Increased work stoppages
Ernest B. Akyeampong
- Work stoppages due to strikes and lockouts fell from an annual average of 754 in the 1980s, to 394 in the 1990s, to 319 in the 2000s. The time-loss ratio, which controls for the rise in employee numbers, also reveals an overall declining trend: from an annual average of 541 workdays lost per 1,000 employees in the 1980s, to 233 in the 1990s, to 203 in the 2000s.
- More recently, however, work stoppages have increased. In 2005 they totalled 261 compared with 221 in 2003. The 2005 stoppages involved 429,000 workers (a five-fold jump from 2003) and cost 4.1 million workdays (almost two and a half times the 2003 figure). Similarly, the time-loss ratio of 301 in 2005 was more than twice the 2003 level.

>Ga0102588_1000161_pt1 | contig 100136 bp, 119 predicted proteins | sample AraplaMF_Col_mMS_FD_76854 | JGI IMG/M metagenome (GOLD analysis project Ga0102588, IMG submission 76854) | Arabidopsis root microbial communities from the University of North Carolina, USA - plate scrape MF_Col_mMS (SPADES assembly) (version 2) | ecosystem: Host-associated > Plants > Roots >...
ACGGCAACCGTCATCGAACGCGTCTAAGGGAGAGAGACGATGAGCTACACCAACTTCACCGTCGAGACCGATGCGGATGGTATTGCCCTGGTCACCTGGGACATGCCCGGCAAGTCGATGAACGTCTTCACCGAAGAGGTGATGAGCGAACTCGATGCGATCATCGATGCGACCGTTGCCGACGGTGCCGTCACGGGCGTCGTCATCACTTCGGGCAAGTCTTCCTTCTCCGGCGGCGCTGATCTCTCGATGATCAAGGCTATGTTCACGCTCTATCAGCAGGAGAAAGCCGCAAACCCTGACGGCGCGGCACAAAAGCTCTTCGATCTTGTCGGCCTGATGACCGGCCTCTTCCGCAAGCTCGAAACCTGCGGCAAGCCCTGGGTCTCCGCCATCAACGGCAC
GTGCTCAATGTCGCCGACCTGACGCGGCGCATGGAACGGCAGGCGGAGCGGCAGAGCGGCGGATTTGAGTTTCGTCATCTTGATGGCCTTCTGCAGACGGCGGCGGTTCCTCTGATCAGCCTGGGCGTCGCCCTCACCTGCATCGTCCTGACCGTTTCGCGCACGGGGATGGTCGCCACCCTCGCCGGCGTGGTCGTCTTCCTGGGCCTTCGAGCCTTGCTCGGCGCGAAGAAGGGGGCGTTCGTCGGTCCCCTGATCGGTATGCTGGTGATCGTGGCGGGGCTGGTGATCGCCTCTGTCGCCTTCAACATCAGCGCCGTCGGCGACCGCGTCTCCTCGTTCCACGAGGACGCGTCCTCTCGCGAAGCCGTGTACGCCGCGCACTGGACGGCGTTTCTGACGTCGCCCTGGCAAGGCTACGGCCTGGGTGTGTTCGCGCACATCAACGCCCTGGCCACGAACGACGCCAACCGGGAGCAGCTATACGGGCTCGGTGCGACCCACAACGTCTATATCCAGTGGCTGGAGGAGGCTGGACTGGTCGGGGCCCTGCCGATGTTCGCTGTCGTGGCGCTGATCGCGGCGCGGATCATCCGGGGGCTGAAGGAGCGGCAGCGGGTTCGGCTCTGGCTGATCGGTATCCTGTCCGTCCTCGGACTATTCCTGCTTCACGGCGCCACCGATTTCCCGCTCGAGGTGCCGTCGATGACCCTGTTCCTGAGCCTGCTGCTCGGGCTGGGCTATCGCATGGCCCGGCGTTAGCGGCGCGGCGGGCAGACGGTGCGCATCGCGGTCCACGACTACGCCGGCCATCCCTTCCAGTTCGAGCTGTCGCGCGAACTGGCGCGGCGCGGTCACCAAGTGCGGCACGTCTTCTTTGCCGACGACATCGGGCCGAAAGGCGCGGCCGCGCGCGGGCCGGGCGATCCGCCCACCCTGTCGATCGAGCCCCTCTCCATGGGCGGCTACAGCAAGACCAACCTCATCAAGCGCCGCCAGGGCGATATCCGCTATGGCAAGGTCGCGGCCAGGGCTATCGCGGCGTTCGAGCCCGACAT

- Between 2003 and 2005, unions initiated about 84% of the 743 work stoppages (strikes) and 87% of the 9.1 million resulting lost workdays; the rest were initiated by employers (lockouts).
- Provincially, Quebec posted the largest share of strikes and lockouts (336 or 45%). At the industry level, approximately 29% of the strikes and lockouts occurred in manufacturing, followed by education, health and social services (21%).
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Ernest B. Akyeampong is with the Labour and Household Surveys Analysis Division. He can be reached at (613) 951-4624 or firstname.lastname@example.org.
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